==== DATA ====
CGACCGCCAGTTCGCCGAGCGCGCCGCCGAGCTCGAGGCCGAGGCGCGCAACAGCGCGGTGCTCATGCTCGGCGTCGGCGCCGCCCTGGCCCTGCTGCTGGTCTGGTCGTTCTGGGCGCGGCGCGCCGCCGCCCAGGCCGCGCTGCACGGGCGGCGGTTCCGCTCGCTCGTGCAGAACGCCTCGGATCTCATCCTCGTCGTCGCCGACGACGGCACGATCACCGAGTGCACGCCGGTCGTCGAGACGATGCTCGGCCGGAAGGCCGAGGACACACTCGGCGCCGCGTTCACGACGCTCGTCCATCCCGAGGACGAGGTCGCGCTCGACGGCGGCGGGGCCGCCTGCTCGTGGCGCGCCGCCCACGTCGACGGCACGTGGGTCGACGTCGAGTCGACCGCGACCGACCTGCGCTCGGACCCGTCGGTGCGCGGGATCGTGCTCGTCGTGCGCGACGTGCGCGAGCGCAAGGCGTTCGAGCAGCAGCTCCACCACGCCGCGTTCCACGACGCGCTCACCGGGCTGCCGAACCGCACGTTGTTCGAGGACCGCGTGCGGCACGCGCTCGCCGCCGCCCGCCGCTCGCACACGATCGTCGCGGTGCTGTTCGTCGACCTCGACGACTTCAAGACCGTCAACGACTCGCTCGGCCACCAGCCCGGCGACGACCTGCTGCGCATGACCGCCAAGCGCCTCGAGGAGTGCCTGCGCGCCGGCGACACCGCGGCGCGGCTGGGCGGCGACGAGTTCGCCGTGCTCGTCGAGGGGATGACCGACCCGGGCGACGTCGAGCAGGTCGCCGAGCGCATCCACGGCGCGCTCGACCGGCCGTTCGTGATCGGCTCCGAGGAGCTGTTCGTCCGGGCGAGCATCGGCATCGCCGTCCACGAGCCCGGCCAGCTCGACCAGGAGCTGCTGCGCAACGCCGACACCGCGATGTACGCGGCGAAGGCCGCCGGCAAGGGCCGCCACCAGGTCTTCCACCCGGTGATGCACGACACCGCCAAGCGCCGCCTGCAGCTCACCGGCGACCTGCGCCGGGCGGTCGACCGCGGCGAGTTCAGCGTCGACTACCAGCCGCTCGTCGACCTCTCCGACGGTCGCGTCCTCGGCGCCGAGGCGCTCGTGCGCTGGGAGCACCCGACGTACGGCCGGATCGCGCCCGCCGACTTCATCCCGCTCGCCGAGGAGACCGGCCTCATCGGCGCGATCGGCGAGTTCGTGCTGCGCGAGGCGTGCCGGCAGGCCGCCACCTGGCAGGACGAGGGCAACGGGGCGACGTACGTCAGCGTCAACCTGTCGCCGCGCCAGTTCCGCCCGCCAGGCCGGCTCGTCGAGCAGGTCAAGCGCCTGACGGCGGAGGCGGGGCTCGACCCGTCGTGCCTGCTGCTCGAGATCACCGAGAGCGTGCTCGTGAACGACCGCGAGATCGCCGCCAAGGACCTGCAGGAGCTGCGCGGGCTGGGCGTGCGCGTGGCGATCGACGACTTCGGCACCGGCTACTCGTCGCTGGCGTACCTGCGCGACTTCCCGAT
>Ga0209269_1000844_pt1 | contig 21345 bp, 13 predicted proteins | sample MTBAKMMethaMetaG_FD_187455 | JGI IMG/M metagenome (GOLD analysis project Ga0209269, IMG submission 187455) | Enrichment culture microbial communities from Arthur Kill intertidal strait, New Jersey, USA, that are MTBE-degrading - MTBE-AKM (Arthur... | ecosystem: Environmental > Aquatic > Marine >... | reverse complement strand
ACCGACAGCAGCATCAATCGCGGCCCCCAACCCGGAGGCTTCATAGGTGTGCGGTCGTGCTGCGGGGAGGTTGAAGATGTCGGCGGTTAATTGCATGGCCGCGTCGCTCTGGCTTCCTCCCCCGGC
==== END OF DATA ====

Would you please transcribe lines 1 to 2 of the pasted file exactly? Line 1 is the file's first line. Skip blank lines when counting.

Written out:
CGACCGCCAGTTCGCCGAGCGCGCCGCCGAGCTCGAGGCCGAGGCGCGCAACAGCGCGGTGCTCATGCTCGGCGTCGGCGCCGCCCTGGCCCTGCTGCTGGTCTGGTCGTTCTGGGCGCGGCGCGCCGCCGCCCAGGCCGCGCTGCACGGGCGGCGGTTCCGCTCGCTCGTGCAGAACGCCTCGGATCTCATCCTCGTCGTCGCCGACGACGGCACGATCACCGAGTGCACGCCGGTCGTCGAGACGATGCTCGGCCGGAAGGCCGAGGACACACTCGGCGCCGCGTTCACGACGCTCGTCCATCCCGAGGACGAGGTCGCGCTCGACGGCGGCGGGGCCGCCTGCTCGTGGCGCGCCGCCCACGTCGACGGCACGTGGGTCGACGTCGAGTCGACCGCGACCGACCTGCGCTCGGACCCGTCGGTGCGCGGGATCGTGCTCGTCGTGCGCGACGTGCGCGAGCGCAAGGCGTTCGAGCAGCAGCTCCACCACGCCGCGTTCCACGACGCGCTCACCGGGCTGCCGAACCGCACGTTGTTCGAGGACCGCGTGCGGCACGCGCTCGCCGCCGCCCGCCGCTCGCACACGATCGTCGCGGTGCTGTTCGTCGACCTCGACGACTTCAAGACCGTCAACGACTCGCTCGGCCACCAGCCCGGCGACGACCTGCTGCGCATGACCGCCAAGCGCCTCGAGGAGTGCCTGCGCGCCGGCGACACCGCGGCGCGGCTGGGCGGCGACGAGTTCGCCGTGCTCGTCGAGGGGATGACCGACCCGGGCGACGTCGAGCAGGTCGCCGAGCGCATCCACGGCGCGCTCGACCGGCCGTTCGTGATCGGCTCCGAGGAGCTGTTCGTCCGGGCGAGCATCGGCATCGCCGTCCACGAGCCCGGCCAGCTCGACCAGGAGCTGCTGCGCAACGCCGACACCGCGATGTACGCGGCGAAGGCCGCCGGCAAGGGCCGCCACCAGGTCTTCCACCCGGTGATGCACGACACCGCCAAGCGCCGCCTGCAGCTCACCGGCGACCTGCGCCGGGCGGTCGACCGCGGCGAGTTCAGCGTCGACTACCAGCCGCTCGTCGACCTCTCCGACGGTCGCGTCCTCGGCGCCGAGGCGCTCGTGCGCTGGGAGCACCCGACGTACGGCCGGATCGCGCCCGCCGACTTCATCCCGCTCGCCGAGGAGACCGGCCTCATCGGCGCGATCGGCGAGTTCGTGCTGCGCGAGGCGTGCCGGCAGGCCGCCACCTGGCAGGACGAGGGCAACGGGGCGACGTACGTCAGCGTCAACCTGTCGCCGCGCCAGTTCCGCCCGCCAGGCCGGCTCGTCGAGCAGGTCAAGCGCCTGACGGCGGAGGCGGGGCTCGACCCGTCGTGCCTGCTGCTCGAGATCACCGAGAGCGTGCTCGTGAACGACCGCGAGATCGCCGCCAAGGACCTGCAGGAGCTGCGCGGGCTGGGCGTGCGCGTGGCGATCGACGACTTCGGCACCGGCTACTCGTCGCTGGCGTACCTGCGCGACTTCCCGAT
>Ga0209269_1000844_pt1 | contig 21345 bp, 13 predicted proteins | sample MTBAKMMethaMetaG_FD_187455 | JGI IMG/M metagenome (GOLD analysis project Ga0209269, IMG submission 187455) | Enrichment culture microbial communities from Arthur Kill intertidal strait, New Jersey, USA, that are MTBE-degrading - MTBE-AKM (Arthur... | ecosystem: Environmental > Aquatic > Marine >... | reverse complement strand